|University of Illinois at Urbana-Champaign | Department of Electrical and Computer Engineering | Department of Bioengineering
Department of Statistics | Coordinated Science Laboratory | Beckman Institute | Food Science and Human Nutrition | College of Engineering
|Thursday, August 24th, 2017|
Food Package Inspection by Ultrasonic Imaging
Flexible food packages offer consumers cheap, lightweight and easy-to-open soft containers. They have many advantages over glass bottles or metal cans, such as better nutrition preservation for various types of foods, less energy consumption and processing time in manufacture, cheaper product shipping cost and less storage space. Flexible food packages are sealed by hermetically heat-fusing the opposing seal surfaces. Post-process contamination of the processed foods is mostly linked to seal integrity issues such as channel leaks and imperfect bonds. It has been known that certain microorganisms can transit through 10-µm-diameter or smaller channels. The seal integrity must be tested for potential defects formed during or post production because the U.S. government is pressing for zero tolerance of pathogens in foods. However, current inspection techniques in the food industry, such as destructive testing and human visual inspection, only provide statistical assurance. They are time-consuming and expensive due to personnel costs and product loss. Therefore, effective and reliable nondestructive seal integrity tests are needed for quality assurance purposes.
The Packaging Laboratory and the Bioacoustics Research Laboratory, at the University of Illinois at Urbana-Champaign, have collaborated on developing ultrasonic pulse-echo food package seal integrity nondestructive inspection methodologies. The developed methods (RF sample, RF correlation, parametric ARX-modeling and Backscattered Amplitude Integral (BAI) mode images) are capable of detecting and localizing channel defects embedded in plastic package samples. Among these methods, the BAI-mode image is simple to implement and can do blind detection without a priori sample information (speed of sound). Like C-scan type images, the BAI-mode image is a plane projection of sample. The image pixel values (BAI-values) are obtained by calculating the envelope-time integral for the RF echo waveforms at each transducer scanning location. If a defect is present, the RF echo waveform will be different from the echoes in the intact region. Using a 17.3-MHz spherical focusing transducer, the BAI-mode image has a 100% detection rate for cylindrical channels greater than 38 µm in diameter in bonded 2-sheet plastic film samples (thickness 110 µm per sheet, 20°C degassed water, wavelength 86 µm). Channel defects as small as 6 µm in diameter could be detected occasionally, much smaller than the human observer inspection limit (~ 50 µm). Some examples of defect-images produced by this technique are shown below (Figures 1).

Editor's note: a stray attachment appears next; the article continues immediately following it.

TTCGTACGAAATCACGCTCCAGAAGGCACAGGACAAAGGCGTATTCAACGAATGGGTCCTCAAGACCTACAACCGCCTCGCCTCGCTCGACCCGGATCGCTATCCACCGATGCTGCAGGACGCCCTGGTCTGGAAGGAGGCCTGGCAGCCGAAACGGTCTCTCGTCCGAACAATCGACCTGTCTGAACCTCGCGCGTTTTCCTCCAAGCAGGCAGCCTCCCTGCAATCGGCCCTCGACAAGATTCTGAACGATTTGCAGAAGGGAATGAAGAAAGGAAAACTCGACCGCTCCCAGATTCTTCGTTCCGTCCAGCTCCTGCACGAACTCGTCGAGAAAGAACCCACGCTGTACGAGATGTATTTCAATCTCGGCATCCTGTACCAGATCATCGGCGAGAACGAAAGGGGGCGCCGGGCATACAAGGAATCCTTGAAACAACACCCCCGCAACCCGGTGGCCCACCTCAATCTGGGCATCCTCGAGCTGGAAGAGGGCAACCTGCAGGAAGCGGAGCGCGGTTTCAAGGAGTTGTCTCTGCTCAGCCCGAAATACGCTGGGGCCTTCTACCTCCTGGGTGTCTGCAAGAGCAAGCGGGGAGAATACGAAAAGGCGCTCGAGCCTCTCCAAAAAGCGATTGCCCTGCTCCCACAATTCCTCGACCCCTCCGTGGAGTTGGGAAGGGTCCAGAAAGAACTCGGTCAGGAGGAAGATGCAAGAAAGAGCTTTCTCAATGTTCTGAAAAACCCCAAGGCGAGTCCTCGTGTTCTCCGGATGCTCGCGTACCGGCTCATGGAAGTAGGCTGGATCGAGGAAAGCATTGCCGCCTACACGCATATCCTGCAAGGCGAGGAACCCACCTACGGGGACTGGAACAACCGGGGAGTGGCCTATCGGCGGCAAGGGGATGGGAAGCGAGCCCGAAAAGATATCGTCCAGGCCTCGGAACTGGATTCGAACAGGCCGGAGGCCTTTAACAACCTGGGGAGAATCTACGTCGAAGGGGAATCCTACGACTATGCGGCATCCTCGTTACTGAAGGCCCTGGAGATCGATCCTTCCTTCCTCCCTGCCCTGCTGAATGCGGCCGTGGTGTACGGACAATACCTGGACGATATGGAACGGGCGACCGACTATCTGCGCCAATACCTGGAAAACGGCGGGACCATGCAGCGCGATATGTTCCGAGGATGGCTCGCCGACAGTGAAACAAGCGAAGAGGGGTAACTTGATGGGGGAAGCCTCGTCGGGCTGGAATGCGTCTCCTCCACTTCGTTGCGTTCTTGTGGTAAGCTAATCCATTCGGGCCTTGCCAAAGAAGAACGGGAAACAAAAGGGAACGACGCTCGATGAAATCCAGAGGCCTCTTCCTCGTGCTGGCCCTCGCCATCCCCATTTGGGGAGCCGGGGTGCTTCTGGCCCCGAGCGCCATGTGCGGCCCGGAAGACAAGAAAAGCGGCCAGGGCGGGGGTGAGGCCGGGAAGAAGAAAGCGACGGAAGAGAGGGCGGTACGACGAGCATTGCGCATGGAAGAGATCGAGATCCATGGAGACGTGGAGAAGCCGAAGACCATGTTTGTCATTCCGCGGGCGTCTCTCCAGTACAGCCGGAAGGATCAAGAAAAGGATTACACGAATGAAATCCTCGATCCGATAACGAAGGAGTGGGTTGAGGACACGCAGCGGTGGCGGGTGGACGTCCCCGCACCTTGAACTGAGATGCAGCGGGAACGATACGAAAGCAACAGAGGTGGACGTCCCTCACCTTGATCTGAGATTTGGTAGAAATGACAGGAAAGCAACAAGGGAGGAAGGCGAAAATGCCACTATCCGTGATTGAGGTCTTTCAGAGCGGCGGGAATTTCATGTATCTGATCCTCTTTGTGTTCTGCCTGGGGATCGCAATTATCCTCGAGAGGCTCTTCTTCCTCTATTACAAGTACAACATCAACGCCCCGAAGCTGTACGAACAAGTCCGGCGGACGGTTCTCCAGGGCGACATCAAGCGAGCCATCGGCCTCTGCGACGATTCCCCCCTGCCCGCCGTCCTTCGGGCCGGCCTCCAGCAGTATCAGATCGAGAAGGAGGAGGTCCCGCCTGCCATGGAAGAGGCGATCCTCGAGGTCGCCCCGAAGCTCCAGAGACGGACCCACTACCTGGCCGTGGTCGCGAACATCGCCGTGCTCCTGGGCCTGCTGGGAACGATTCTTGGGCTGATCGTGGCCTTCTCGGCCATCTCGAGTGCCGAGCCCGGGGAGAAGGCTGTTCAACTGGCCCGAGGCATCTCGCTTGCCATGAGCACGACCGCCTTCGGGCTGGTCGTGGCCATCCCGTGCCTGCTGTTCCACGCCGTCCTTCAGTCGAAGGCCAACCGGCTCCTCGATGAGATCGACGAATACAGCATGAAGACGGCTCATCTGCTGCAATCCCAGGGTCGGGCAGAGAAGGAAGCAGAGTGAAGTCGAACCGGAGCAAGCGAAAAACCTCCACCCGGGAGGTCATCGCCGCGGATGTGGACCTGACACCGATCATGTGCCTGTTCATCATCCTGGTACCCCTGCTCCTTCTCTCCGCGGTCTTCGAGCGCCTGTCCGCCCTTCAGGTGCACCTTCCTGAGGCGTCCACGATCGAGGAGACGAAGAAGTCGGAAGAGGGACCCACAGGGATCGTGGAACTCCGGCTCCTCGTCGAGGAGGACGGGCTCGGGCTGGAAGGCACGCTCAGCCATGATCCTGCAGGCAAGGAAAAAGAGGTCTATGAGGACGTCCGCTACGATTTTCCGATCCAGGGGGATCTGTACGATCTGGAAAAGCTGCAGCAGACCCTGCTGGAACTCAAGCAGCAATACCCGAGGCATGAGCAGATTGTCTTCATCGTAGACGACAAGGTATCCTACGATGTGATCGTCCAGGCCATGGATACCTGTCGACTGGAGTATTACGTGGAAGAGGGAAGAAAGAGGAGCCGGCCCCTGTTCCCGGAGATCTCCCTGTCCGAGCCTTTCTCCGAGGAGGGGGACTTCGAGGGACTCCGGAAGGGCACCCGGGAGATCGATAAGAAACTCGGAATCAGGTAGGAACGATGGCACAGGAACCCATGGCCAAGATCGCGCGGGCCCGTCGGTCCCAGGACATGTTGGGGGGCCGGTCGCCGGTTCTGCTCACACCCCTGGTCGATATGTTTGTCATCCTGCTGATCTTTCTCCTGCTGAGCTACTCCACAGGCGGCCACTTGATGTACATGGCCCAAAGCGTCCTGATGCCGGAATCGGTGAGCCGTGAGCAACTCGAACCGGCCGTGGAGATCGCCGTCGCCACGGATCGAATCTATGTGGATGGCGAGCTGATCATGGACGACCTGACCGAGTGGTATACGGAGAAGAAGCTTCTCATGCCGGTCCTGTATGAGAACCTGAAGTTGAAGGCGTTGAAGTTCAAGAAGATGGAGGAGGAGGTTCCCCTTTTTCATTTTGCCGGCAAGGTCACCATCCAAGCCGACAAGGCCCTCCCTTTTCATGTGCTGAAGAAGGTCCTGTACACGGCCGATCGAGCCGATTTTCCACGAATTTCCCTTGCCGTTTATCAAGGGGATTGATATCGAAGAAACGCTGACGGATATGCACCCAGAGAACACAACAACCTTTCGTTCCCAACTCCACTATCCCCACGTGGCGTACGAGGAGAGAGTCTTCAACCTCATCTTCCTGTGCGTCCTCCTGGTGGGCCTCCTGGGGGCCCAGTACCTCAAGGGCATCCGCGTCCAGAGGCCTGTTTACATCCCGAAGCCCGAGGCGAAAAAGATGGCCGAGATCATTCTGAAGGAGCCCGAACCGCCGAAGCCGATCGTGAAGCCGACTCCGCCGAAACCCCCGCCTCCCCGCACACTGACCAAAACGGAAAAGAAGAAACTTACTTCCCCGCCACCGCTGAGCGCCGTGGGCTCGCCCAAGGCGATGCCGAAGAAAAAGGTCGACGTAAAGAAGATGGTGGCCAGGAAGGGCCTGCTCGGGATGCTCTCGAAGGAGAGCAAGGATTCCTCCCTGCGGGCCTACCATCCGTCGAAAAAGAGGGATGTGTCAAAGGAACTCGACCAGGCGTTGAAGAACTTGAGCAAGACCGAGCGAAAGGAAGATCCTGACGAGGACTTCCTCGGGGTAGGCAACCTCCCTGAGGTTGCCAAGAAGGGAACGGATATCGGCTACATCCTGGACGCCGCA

Figure 1. Some BAI-mode image examples.
For its sensitive subwavelength channel defect blind detection performance, the BAI-mode image has the potential to become an economical, real-time on-line food package seal integrity inspection methodology. However, the fundamental subwavelength defect detection mechanism is poorly understood. Our research has been motivated by the two questions: (1) How can the BAI-mode image be applied to real world package product line inspection? (2) Why is the BAI-mode image able to perform such a sensitive subwavelength detection?
Real-Time Spatial Sampling Study
To bring the BAI-mode imaging technique closer to real world application, a real-time zigzag raster scanning pattern has been developed to simulate the package product line inspection scenario whereby an ultrasonic transducer scans a moving package from above in a zigzag raster pattern (Figure 2). The engineering trade-off between the BAI-mode image quality (lateral and contrast resolutions) and the real-time spatial sampling pattern has been investigated through quantitative image assessment. Two transducers (TDR-A: f0=17.3MHz, -6-dB beam diameter 173 mm and TDR-B: f0=20.3MHz, -6-dB beam diameter 247 mm) were used to acquire RF echo data in a zigzag raster pattern from plastic film samples bearing rectilinear point reflector arrays of varying grid spacings. The average BAI-value difference (ΔBAI) and the contrast-to-noise ratio (CNR) between defective and intact regions were used to assess image quality as a function of three spatial sampling variables: transducer spatial scanning step size, array sample grid spacing and transducer -6-dB pulse-echo focal beam spot size.